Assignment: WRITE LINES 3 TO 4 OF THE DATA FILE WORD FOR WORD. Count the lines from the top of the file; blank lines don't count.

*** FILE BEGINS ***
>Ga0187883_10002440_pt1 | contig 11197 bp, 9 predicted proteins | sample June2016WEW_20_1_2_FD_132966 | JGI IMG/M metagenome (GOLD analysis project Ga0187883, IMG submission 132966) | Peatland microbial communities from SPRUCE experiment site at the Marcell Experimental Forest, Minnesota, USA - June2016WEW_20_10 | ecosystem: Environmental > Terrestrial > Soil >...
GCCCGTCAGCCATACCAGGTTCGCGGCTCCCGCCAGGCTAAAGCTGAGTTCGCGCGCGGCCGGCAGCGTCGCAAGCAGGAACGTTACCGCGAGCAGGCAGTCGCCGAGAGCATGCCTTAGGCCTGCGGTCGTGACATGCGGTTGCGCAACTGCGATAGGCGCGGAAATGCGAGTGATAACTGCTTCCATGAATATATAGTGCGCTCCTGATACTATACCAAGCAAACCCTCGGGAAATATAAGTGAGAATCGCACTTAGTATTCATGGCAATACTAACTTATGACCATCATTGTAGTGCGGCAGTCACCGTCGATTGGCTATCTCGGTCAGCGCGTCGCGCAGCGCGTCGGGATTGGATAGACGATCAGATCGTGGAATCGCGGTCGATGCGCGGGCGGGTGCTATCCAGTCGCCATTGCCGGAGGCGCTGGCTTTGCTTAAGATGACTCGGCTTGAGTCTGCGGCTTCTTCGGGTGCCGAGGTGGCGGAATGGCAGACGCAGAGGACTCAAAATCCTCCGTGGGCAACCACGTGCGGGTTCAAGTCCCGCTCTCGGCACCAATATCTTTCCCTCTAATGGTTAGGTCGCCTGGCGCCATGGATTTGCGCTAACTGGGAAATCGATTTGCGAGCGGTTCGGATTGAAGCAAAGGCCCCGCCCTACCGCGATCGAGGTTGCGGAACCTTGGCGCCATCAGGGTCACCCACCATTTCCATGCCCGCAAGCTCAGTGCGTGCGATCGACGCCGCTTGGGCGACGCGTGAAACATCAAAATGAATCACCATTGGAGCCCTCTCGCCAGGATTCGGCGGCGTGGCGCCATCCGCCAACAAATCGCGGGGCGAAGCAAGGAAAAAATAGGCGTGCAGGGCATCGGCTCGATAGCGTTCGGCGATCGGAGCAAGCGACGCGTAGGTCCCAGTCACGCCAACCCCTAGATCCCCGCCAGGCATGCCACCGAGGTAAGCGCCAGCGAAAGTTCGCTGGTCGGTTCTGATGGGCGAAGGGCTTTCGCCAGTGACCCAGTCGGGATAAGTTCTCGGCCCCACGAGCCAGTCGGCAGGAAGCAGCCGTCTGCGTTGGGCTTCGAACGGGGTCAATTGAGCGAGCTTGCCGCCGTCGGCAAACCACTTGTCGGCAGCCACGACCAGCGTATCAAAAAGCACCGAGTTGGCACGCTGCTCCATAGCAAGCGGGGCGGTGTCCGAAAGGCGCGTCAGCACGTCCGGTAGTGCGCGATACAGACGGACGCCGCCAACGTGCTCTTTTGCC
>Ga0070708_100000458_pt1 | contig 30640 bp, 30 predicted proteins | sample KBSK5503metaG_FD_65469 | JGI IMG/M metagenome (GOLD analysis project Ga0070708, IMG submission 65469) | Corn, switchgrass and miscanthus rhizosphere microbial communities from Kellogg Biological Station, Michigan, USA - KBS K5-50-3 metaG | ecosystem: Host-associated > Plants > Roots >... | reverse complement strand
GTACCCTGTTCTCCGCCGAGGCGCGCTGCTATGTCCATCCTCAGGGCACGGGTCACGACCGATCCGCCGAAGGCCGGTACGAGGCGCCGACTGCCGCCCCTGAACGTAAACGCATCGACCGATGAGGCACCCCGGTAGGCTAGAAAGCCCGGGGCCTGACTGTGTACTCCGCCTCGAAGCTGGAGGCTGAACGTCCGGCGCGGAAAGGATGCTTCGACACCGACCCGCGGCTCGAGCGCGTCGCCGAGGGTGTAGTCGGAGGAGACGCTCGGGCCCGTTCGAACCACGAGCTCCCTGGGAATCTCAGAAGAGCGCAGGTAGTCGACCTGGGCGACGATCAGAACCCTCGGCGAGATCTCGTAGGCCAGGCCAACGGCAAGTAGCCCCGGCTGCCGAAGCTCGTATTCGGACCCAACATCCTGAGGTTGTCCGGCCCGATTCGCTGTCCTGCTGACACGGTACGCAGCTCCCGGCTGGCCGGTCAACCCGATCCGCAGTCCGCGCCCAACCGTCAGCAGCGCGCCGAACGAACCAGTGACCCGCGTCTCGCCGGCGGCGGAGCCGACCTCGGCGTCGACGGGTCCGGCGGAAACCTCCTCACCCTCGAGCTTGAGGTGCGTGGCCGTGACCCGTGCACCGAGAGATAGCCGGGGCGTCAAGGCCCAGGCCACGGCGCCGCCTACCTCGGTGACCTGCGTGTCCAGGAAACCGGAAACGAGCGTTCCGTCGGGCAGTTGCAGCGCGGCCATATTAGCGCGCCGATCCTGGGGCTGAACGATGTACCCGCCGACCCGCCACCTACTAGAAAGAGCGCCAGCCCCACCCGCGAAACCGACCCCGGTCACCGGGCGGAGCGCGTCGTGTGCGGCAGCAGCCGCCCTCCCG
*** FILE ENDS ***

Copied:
>Ga0070708_100000458_pt1 | contig 30640 bp, 30 predicted proteins | sample KBSK5503metaG_FD_65469 | JGI IMG/M metagenome (GOLD analysis project Ga0070708, IMG submission 65469) | Corn, switchgrass and miscanthus rhizosphere microbial communities from Kellogg Biological Station, Michigan, USA - KBS K5-50-3 metaG | ecosystem: Host-associated > Plants > Roots >... | reverse complement strand
GTACCCTGTTCTCCGCCGAGGCGCGCTGCTATGTCCATCCTCAGGGCACGGGTCACGACCGATCCGCCGAAGGCCGGTACGAGGCGCCGACTGCCGCCCCTGAACGTAAACGCATCGACCGATGAGGCACCCCGGTAGGCTAGAAAGCCCGGGGCCTGACTGTGTACTCCGCCTCGAAGCTGGAGGCTGAACGTCCGGCGCGGAAAGGATGCTTCGACACCGACCCGCGGCTCGAGCGCGTCGCCGAGGGTGTAGTCGGAGGAGACGCTCGGGCCCGTTCGAACCACGAGCTCCCTGGGAATCTCAGAAGAGCGCAGGTAGTCGACCTGGGCGACGATCAGAACCCTCGGCGAGATCTCGTAGGCCAGGCCAACGGCAAGTAGCCCCGGCTGCCGAAGCTCGTATTCGGACCCAACATCCTGAGGTTGTCCGGCCCGATTCGCTGTCCTGCTGACACGGTACGCAGCTCCCGGCTGGCCGGTCAACCCGATCCGCAGTCCGCGCCCAACCGTCAGCAGCGCGCCGAACGAACCAGTGACCCGCGTCTCGCCGGCGGCGGAGCCGACCTCGGCGTCGACGGGTCCGGCGGAAACCTCCTCACCCTCGAGCTTGAGGTGCGTGGCCGTGACCCGTGCACCGAGAGATAGCCGGGGCGTCAAGGCCCAGGCCACGGCGCCGCCTACCTCGGTGACCTGCGTGTCCAGGAAACCGGAAACGAGCGTTCCGTCGGGCAGTTGCAGCGCGGCCATATTAGCGCGCCGATCCTGGGGCTGAACGATGTACCCGCCGACCCGCCACCTACTAGAAAGAGCGCCAGCCCCACCCGCGAAACCGACCCCGGTCACCGGGCGGAGCGCGTCGTGTGCGGCAGCAGCCGCCCTCCCG